Bus rapid transit is good but it's not rail

Opponents of rail transit tend to talk up the advantages of bus rapid transit. But are they even serious about promoting fast buses?

Crosscut archive image.

Snohomish County's Swift bus.

Opponents of rail transit tend to talk up the advantages of bus rapid transit. But are they even serious about promoting fast buses?

In a recent Crosscut article, Ted Van Dyk unintentionally illustrates the problem with many arguments that bus rapid transit (BRT) can do it all. He refers to the organizing of an effort to put a light-rail line between the Unitversity District and Ballard as occurring:

Less than a month after voters soundly rejected a $60-per-vehicle tab fee to pay in large part to plan a new streetcar system …

Light rail involves huge capital and operating costs and many years of construction and will carry passengers between only a few fixed-point stations. Bus or bus rapid-transit will take more passengers to more destinations for far less money, without the lengthy construction period.

In less than 600 words, Mr. Van Dyk goes from rejoicing over the defeat of a measure in which Seattle would have spent almost three times more on BRT-type improvements as rail, to whining that bus rapid transit is much more effective than trains.

Rail advocates have few greater allies than friends of BRT like these. Except for some HOV freeway expresses, in any actual user’s experience buses are slow and unreliable. By refusing to support even halting moves towards making buses better, they fatally tarnish the bus brand.

Bus/rail arguments, at least for commenters at the Seattle Transit Blog, often turn into some sort of engineering throughput exercise. And it’s true that aside from smoothness of ride and capacity (that’s not to say that capacity doesn’t matter!), you can theoretically do just as much with a bus in a tunnel or on a busway as with a train in a similar environment, and possibly do it a bit cheaper. It’s a lot cheaper if you already have the bus lane, which is generally not the case in the densest areas.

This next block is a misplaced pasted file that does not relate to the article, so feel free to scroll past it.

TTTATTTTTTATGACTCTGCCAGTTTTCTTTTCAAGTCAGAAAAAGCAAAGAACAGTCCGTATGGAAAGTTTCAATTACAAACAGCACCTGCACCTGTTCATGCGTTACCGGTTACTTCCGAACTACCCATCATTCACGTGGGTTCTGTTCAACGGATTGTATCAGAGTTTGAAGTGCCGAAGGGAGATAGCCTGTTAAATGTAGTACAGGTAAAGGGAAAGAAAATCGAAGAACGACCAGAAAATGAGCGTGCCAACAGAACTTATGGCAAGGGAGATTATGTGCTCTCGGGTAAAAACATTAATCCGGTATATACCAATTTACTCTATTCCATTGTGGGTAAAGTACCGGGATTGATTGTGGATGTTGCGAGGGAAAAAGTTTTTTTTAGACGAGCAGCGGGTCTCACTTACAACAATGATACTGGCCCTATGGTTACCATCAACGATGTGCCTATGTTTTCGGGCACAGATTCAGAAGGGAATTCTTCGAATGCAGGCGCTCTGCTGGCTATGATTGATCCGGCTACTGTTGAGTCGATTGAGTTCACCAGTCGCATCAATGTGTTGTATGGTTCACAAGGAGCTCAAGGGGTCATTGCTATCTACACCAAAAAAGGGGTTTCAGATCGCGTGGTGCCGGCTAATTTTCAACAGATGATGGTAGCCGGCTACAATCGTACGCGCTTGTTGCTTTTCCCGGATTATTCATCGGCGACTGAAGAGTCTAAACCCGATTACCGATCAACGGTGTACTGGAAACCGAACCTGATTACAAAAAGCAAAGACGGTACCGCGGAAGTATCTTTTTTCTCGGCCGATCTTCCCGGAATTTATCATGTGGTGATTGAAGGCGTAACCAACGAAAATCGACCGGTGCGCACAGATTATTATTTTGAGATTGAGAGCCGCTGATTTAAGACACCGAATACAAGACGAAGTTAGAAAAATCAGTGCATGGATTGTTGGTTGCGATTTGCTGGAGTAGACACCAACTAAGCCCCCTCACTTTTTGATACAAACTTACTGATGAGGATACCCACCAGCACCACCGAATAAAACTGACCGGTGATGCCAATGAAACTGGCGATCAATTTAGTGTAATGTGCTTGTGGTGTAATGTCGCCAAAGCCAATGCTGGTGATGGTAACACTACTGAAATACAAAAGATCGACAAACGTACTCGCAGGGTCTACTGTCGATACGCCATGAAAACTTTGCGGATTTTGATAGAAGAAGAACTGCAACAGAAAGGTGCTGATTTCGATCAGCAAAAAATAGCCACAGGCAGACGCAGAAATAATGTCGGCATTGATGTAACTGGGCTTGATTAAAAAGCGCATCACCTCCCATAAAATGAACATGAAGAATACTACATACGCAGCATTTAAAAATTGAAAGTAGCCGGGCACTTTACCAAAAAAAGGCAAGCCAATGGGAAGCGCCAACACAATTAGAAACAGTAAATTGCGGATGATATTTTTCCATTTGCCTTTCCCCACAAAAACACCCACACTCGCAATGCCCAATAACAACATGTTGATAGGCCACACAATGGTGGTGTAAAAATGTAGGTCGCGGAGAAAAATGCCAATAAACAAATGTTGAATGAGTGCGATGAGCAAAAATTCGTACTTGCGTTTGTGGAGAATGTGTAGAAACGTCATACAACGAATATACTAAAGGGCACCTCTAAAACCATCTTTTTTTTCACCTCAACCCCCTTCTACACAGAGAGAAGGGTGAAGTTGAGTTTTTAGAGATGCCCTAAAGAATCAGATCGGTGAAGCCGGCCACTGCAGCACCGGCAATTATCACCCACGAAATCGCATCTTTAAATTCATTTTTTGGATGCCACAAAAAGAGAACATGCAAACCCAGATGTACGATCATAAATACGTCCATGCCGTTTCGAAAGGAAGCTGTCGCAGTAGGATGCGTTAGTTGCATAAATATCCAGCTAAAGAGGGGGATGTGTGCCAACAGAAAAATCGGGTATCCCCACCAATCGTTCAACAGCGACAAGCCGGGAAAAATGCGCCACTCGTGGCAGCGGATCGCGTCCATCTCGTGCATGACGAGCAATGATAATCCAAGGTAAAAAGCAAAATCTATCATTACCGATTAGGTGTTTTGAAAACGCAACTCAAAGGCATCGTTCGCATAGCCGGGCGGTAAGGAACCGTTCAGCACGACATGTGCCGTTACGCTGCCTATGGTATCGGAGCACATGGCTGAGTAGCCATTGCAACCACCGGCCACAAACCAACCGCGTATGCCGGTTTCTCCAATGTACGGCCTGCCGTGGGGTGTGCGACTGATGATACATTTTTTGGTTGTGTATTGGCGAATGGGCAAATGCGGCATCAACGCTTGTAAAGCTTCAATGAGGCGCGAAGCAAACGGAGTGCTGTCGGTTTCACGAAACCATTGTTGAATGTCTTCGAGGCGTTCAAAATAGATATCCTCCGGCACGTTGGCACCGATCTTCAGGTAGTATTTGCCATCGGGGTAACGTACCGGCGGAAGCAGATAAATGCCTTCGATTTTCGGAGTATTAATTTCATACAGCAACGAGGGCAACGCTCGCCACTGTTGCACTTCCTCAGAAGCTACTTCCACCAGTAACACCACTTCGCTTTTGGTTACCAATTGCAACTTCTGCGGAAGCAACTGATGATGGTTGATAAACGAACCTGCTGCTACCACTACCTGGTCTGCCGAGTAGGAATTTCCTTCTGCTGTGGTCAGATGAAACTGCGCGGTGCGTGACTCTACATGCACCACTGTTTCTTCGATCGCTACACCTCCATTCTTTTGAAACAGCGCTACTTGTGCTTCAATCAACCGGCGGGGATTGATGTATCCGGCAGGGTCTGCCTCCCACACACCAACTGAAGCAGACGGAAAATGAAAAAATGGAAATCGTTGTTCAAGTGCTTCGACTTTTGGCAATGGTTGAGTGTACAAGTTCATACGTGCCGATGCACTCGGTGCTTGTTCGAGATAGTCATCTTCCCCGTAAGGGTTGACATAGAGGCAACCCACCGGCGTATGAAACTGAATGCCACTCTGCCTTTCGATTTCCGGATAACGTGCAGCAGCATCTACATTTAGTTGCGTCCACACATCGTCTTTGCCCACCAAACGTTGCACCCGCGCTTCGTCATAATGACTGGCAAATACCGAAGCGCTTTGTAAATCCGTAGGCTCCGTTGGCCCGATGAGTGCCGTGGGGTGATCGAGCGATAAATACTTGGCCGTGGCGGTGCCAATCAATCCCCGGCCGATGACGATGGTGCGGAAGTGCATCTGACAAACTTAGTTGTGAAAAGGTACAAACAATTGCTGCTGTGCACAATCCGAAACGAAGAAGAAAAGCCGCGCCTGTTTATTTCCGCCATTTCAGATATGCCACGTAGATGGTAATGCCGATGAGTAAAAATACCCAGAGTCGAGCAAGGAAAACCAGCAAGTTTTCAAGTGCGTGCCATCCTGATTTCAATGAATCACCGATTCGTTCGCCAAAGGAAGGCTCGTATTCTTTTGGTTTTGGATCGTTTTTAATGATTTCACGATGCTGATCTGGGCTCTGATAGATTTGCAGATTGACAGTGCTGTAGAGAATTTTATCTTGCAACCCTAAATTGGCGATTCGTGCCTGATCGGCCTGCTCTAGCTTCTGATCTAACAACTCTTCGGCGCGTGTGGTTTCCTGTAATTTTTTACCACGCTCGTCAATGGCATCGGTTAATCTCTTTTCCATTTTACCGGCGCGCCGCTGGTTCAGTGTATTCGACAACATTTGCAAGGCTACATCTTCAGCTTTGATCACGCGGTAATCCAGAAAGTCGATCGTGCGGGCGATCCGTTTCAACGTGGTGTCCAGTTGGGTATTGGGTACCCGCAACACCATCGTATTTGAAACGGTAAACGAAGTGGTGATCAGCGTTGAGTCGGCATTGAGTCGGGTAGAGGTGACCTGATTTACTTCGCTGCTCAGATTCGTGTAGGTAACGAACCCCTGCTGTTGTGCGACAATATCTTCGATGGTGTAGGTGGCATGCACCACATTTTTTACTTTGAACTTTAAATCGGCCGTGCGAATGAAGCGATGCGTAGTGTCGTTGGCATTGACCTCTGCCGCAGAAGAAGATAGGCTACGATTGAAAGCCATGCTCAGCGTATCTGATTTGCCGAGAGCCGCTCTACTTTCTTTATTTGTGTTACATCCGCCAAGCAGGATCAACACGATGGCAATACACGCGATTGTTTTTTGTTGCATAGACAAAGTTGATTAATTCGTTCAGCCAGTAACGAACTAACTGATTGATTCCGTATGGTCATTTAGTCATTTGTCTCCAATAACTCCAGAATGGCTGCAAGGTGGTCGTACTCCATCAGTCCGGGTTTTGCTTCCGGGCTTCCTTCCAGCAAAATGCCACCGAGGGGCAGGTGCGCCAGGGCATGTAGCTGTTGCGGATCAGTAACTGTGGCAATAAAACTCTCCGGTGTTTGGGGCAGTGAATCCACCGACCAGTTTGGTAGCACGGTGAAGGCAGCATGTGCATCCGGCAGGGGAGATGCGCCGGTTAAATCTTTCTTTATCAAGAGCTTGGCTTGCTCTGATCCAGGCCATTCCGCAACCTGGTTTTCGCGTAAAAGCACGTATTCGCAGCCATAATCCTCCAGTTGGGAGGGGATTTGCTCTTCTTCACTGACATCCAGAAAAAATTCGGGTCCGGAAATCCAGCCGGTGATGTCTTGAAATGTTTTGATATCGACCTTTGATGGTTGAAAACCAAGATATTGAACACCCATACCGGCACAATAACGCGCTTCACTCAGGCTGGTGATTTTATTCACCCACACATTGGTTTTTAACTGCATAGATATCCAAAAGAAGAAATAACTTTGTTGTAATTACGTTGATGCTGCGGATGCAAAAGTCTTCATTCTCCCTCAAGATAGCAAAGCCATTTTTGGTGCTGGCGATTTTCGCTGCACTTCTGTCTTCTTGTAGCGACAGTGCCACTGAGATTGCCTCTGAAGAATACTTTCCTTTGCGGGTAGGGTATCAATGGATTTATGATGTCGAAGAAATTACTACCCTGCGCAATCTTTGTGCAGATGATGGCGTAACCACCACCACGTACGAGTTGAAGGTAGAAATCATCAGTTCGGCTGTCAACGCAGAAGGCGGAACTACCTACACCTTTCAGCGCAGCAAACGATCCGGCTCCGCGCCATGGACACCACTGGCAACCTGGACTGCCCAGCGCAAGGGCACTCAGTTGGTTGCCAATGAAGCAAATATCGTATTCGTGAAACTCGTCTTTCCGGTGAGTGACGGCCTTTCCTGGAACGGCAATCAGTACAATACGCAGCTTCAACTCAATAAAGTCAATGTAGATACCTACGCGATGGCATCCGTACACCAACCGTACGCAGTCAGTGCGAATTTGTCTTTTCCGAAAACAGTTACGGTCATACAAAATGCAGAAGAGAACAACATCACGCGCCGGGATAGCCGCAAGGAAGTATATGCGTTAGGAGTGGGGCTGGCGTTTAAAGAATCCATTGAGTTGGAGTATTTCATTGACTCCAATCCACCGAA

But these arguments always fall down in that they’re comparing a theoretical bus to an actual train proposal. To the casual voter, bus service means indeterminate frequency and span, being stuck in traffic, and unreliable service. Trains around the world are the opposite of these, and the brand sticks. I don’t think the Seattle Transit Blog's commitment to making the bus more BRT-like can seriously be in doubt, but it’s a hard political road, and the Ted Van Dyks of the world aren’t helping.

Local experience supports that perception of buses. During implementation of both Swift in Snohomish County and RapidRide in King County, Community Transit and King County had fiscal crises. They could have cut service elsewhere to preserve the salient features of their BRT lines, but for better or worse they chose not to do so. So we have a Swift line with no Sunday service (and 12-minute daytime headways next year) and RapidRide lines with lots of on-board payment, lots of stops because there’s no local route, and headways as long as 30 minutes. (And I like RapidRide and Swift! But they’re not Link.)

Meanwhile, ST has had similar budget problems, but Central Link is still running as frequently as ever. They’ve had to cut the scope of lines and cut bus service, but (aside from real-time information, apparently) they haven’t cut the quality features of Link we’ve come to expect. Maybe that’s the culture of the agency, maybe it’s something about marginal costs of rail features, or maybe it’s the spotlight that comes with a multibillion dollar capital project. In any case, it’s why I’m glad there’s a rail line running through my neighborhood instead of a BRT one.

This article originally appeared in a slightly different version on the Seattle Transit Blog. Reprinted with permission.


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